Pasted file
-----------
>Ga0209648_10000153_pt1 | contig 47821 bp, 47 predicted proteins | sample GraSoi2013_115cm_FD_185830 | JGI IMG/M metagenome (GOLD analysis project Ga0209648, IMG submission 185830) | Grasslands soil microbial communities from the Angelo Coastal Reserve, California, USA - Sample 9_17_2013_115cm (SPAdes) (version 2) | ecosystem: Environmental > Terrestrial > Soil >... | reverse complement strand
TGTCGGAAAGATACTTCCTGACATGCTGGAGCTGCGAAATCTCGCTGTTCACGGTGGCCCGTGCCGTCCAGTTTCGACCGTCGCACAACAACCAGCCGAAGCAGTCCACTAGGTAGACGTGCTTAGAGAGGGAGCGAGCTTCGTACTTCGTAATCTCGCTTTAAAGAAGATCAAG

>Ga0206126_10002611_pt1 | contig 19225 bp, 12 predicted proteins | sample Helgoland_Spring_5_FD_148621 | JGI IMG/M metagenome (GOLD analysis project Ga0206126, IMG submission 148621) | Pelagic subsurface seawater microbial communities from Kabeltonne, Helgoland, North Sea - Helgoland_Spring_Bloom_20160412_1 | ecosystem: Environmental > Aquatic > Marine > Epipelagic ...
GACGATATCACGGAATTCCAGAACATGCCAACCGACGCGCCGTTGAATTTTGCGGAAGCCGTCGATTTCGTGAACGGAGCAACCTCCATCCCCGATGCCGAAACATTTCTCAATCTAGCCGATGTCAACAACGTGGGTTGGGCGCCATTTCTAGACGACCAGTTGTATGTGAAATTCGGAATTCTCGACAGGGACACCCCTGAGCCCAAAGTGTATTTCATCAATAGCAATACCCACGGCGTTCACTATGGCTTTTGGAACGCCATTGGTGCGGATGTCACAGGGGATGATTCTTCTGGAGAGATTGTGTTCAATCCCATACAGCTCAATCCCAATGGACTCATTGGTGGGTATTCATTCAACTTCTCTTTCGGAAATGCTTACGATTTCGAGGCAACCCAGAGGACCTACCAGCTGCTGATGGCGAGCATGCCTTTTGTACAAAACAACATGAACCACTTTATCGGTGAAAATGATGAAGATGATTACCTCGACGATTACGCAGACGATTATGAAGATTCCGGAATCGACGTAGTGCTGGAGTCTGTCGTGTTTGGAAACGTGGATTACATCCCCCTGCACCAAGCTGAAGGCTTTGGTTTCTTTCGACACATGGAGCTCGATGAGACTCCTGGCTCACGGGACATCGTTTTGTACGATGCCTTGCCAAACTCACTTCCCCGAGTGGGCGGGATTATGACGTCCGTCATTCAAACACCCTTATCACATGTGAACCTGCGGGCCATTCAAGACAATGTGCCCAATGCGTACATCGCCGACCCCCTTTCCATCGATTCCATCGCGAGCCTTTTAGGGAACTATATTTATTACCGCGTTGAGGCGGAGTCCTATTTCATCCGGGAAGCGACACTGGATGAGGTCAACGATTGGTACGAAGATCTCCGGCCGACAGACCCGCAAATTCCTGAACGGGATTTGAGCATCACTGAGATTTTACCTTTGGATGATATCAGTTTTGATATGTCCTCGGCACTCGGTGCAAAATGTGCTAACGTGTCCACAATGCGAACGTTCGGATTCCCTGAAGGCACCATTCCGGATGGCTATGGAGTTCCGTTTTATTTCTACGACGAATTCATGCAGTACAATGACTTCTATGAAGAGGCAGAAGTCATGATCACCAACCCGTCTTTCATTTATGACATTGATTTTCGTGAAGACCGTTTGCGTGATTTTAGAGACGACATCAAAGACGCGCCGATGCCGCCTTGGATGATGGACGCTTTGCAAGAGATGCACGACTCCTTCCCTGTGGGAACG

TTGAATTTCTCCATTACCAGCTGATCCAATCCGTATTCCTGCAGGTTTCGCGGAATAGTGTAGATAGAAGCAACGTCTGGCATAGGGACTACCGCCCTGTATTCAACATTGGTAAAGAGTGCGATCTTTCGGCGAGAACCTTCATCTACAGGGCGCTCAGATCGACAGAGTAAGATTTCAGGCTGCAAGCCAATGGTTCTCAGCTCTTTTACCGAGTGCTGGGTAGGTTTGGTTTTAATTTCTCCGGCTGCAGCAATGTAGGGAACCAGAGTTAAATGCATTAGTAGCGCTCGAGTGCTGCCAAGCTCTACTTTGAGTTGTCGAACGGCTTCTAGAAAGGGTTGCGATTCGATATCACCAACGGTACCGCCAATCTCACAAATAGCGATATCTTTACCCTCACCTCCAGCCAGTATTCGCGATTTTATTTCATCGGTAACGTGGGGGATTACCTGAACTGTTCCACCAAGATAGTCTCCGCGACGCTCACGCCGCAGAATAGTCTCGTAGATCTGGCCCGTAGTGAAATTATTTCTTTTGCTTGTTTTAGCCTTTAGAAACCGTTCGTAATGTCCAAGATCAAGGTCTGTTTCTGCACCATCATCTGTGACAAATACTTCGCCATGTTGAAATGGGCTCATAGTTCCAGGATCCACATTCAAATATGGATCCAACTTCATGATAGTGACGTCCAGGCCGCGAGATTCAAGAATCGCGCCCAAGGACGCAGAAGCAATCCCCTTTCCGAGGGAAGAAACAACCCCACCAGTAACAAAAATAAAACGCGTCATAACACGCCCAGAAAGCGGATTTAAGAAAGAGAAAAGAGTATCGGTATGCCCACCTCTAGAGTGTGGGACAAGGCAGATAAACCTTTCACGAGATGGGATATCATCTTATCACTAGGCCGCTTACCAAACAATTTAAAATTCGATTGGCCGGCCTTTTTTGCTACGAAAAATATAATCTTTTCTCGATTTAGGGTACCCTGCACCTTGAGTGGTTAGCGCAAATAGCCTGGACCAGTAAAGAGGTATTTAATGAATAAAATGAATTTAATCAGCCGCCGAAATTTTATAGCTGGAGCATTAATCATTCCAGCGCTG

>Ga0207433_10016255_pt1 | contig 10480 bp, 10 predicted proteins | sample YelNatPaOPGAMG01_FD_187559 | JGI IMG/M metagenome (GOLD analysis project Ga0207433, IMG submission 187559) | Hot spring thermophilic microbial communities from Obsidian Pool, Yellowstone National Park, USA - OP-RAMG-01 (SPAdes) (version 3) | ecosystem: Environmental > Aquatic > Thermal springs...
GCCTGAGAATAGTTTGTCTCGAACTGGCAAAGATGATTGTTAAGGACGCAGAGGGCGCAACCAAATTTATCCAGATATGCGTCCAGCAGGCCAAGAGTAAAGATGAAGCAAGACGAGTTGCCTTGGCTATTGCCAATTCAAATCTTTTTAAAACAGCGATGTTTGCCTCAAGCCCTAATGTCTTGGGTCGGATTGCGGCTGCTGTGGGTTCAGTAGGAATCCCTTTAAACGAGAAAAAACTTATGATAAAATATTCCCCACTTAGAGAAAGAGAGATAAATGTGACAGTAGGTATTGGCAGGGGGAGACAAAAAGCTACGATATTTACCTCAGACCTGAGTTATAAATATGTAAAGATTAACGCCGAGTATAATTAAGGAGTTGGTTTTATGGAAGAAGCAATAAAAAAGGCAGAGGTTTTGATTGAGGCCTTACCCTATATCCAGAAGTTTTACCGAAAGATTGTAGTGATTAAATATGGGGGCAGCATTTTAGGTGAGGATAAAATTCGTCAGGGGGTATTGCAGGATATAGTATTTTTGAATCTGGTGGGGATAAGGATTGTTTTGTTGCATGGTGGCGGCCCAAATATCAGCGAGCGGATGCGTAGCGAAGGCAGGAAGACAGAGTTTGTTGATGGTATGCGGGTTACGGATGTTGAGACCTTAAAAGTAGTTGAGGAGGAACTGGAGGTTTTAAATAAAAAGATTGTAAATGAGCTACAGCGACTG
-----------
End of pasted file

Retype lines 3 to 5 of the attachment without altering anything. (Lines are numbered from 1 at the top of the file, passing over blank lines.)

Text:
>Ga0206126_10002611_pt1 | contig 19225 bp, 12 predicted proteins | sample Helgoland_Spring_5_FD_148621 | JGI IMG/M metagenome (GOLD analysis project Ga0206126, IMG submission 148621) | Pelagic subsurface seawater microbial communities from Kabeltonne, Helgoland, North Sea - Helgoland_Spring_Bloom_20160412_1 | ecosystem: Environmental > Aquatic > Marine > Epipelagic ...
GACGATATCACGGAATTCCAGAACATGCCAACCGACGCGCCGTTGAATTTTGCGGAAGCCGTCGATTTCGTGAACGGAGCAACCTCCATCCCCGATGCCGAAACATTTCTCAATCTAGCCGATGTCAACAACGTGGGTTGGGCGCCATTTCTAGACGACCAGTTGTATGTGAAATTCGGAATTCTCGACAGGGACACCCCTGAGCCCAAAGTGTATTTCATCAATAGCAATACCCACGGCGTTCACTATGGCTTTTGGAACGCCATTGGTGCGGATGTCACAGGGGATGATTCTTCTGGAGAGATTGTGTTCAATCCCATACAGCTCAATCCCAATGGACTCATTGGTGGGTATTCATTCAACTTCTCTTTCGGAAATGCTTACGATTTCGAGGCAACCCAGAGGACCTACCAGCTGCTGATGGCGAGCATGCCTTTTGTACAAAACAACATGAACCACTTTATCGGTGAAAATGATGAAGATGATTACCTCGACGATTACGCAGACGATTATGAAGATTCCGGAATCGACGTAGTGCTGGAGTCTGTCGTGTTTGGAAACGTGGATTACATCCCCCTGCACCAAGCTGAAGGCTTTGGTTTCTTTCGACACATGGAGCTCGATGAGACTCCTGGCTCACGGGACATCGTTTTGTACGATGCCTTGCCAAACTCACTTCCCCGAGTGGGCGGGATTATGACGTCCGTCATTCAAACACCCTTATCACATGTGAACCTGCGGGCCATTCAAGACAATGTGCCCAATGCGTACATCGCCGACCCCCTTTCCATCGATTCCATCGCGAGCCTTTTAGGGAACTATATTTATTACCGCGTTGAGGCGGAGTCCTATTTCATCCGGGAAGCGACACTGGATGAGGTCAACGATTGGTACGAAGATCTCCGGCCGACAGACCCGCAAATTCCTGAACGGGATTTGAGCATCACTGAGATTTTACCTTTGGATGATATCAGTTTTGATATGTCCTCGGCACTCGGTGCAAAATGTGCTAACGTGTCCACAATGCGAACGTTCGGATTCCCTGAAGGCACCATTCCGGATGGCTATGGAGTTCCGTTTTATTTCTACGACGAATTCATGCAGTACAATGACTTCTATGAAGAGGCAGAAGTCATGATCACCAACCCGTCTTTCATTTATGACATTGATTTTCGTGAAGACCGTTTGCGTGATTTTAGAGACGACATCAAAGACGCGCCGATGCCGCCTTGGATGATGGACGCTTTGCAAGAGATGCACGACTCCTTCCCTGTGGGAACG

TTGAATTTCTCCATTACCAGCTGATCCAATCCGTATTCCTGCAGGTTTCGCGGAATAGTGTAGATAGAAGCAACGTCTGGCATAGGGACTACCGCCCTGTATTCAACATTGGTAAAGAGTGCGATCTTTCGGCGAGAACCTTCATCTACAGGGCGCTCAGATCGACAGAGTAAGATTTCAGGCTGCAAGCCAATGGTTCTCAGCTCTTTTACCGAGTGCTGGGTAGGTTTGGTTTTAATTTCTCCGGCTGCAGCAATGTAGGGAACCAGAGTTAAATGCATTAGTAGCGCTCGAGTGCTGCCAAGCTCTACTTTGAGTTGTCGAACGGCTTCTAGAAAGGGTTGCGATTCGATATCACCAACGGTACCGCCAATCTCACAAATAGCGATATCTTTACCCTCACCTCCAGCCAGTATTCGCGATTTTATTTCATCGGTAACGTGGGGGATTACCTGAACTGTTCCACCAAGATAGTCTCCGCGACGCTCACGCCGCAGAATAGTCTCGTAGATCTGGCCCGTAGTGAAATTATTTCTTTTGCTTGTTTTAGCCTTTAGAAACCGTTCGTAATGTCCAAGATCAAGGTCTGTTTCTGCACCATCATCTGTGACAAATACTTCGCCATGTTGAAATGGGCTCATAGTTCCAGGATCCACATTCAAATATGGATCCAACTTCATGATAGTGACGTCCAGGCCGCGAGATTCAAGAATCGCGCCCAAGGACGCAGAAGCAATCCCCTTTCCGAGGGAAGAAACAACCCCACCAGTAACAAAAATAAAACGCGTCATAACACGCCCAGAAAGCGGATTTAAGAAAGAGAAAAGAGTATCGGTATGCCCACCTCTAGAGTGTGGGACAAGGCAGATAAACCTTTCACGAGATGGGATATCATCTTATCACTAGGCCGCTTACCAAACAATTTAAAATTCGATTGGCCGGCCTTTTTTGCTACGAAAAATATAATCTTTTCTCGATTTAGGGTACCCTGCACCTTGAGTGGTTAGCGCAAATAGCCTGGACCAGTAAAGAGGTATTTAATGAATAAAATGAATTTAATCAGCCGCCGAAATTTTATAGCTGGAGCATTAATCATTCCAGCGCTG